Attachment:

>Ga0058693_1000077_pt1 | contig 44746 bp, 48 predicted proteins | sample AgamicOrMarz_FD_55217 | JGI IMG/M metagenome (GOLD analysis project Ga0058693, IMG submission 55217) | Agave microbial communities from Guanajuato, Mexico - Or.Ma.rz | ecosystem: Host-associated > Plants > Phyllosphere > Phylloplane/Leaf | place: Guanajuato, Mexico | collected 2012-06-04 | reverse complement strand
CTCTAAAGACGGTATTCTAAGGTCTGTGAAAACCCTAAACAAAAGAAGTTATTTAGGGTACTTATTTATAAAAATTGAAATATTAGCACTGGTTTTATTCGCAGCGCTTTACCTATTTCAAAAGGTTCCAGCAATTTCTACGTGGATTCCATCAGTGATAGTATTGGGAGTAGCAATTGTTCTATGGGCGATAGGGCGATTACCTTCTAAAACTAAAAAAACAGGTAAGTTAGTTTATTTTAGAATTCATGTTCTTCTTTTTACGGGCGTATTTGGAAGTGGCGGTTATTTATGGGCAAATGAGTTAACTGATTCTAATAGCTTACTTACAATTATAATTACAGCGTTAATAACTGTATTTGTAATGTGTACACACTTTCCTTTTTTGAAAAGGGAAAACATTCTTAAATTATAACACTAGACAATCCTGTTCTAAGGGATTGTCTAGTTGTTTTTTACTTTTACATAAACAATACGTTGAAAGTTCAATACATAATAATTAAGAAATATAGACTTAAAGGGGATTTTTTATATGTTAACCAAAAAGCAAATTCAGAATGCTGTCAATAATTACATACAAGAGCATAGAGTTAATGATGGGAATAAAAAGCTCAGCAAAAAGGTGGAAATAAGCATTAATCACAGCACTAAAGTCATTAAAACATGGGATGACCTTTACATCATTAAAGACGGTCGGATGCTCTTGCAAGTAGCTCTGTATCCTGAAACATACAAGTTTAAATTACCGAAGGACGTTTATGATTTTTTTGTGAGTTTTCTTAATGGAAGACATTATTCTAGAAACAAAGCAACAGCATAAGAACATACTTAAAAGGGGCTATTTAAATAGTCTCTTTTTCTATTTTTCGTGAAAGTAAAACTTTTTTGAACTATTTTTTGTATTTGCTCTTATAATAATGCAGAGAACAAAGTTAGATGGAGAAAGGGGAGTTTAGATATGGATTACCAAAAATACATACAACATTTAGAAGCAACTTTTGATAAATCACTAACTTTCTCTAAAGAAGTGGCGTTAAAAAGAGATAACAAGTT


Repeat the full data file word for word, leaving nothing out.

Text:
>Ga0058693_1000077_pt1 | contig 44746 bp, 48 predicted proteins | sample AgamicOrMarz_FD_55217 | JGI IMG/M metagenome (GOLD analysis project Ga0058693, IMG submission 55217) | Agave microbial communities from Guanajuato, Mexico - Or.Ma.rz | ecosystem: Host-associated > Plants > Phyllosphere > Phylloplane/Leaf | place: Guanajuato, Mexico | collected 2012-06-04 | reverse complement strand
CTCTAAAGACGGTATTCTAAGGTCTGTGAAAACCCTAAACAAAAGAAGTTATTTAGGGTACTTATTTATAAAAATTGAAATATTAGCACTGGTTTTATTCGCAGCGCTTTACCTATTTCAAAAGGTTCCAGCAATTTCTACGTGGATTCCATCAGTGATAGTATTGGGAGTAGCAATTGTTCTATGGGCGATAGGGCGATTACCTTCTAAAACTAAAAAAACAGGTAAGTTAGTTTATTTTAGAATTCATGTTCTTCTTTTTACGGGCGTATTTGGAAGTGGCGGTTATTTATGGGCAAATGAGTTAACTGATTCTAATAGCTTACTTACAATTATAATTACAGCGTTAATAACTGTATTTGTAATGTGTACACACTTTCCTTTTTTGAAAAGGGAAAACATTCTTAAATTATAACACTAGACAATCCTGTTCTAAGGGATTGTCTAGTTGTTTTTTACTTTTACATAAACAATACGTTGAAAGTTCAATACATAATAATTAAGAAATATAGACTTAAAGGGGATTTTTTATATGTTAACCAAAAAGCAAATTCAGAATGCTGTCAATAATTACATACAAGAGCATAGAGTTAATGATGGGAATAAAAAGCTCAGCAAAAAGGTGGAAATAAGCATTAATCACAGCACTAAAGTCATTAAAACATGGGATGACCTTTACATCATTAAAGACGGTCGGATGCTCTTGCAAGTAGCTCTGTATCCTGAAACATACAAGTTTAAATTACCGAAGGACGTTTATGATTTTTTTGTGAGTTTTCTTAATGGAAGACATTATTCTAGAAACAAAGCAACAGCATAAGAACATACTTAAAAGGGGCTATTTAAATAGTCTCTTTTTCTATTTTTCGTGAAAGTAAAACTTTTTTGAACTATTTTTTGTATTTGCTCTTATAATAATGCAGAGAACAAAGTTAGATGGAGAAAGGGGAGTTTAGATATGGATTACCAAAAATACATACAACATTTAGAAGCAACTTTTGATAAATCACTAACTTTCTCTAAAGAAGTGGCGTTAAAAAGAGATAACAAGTT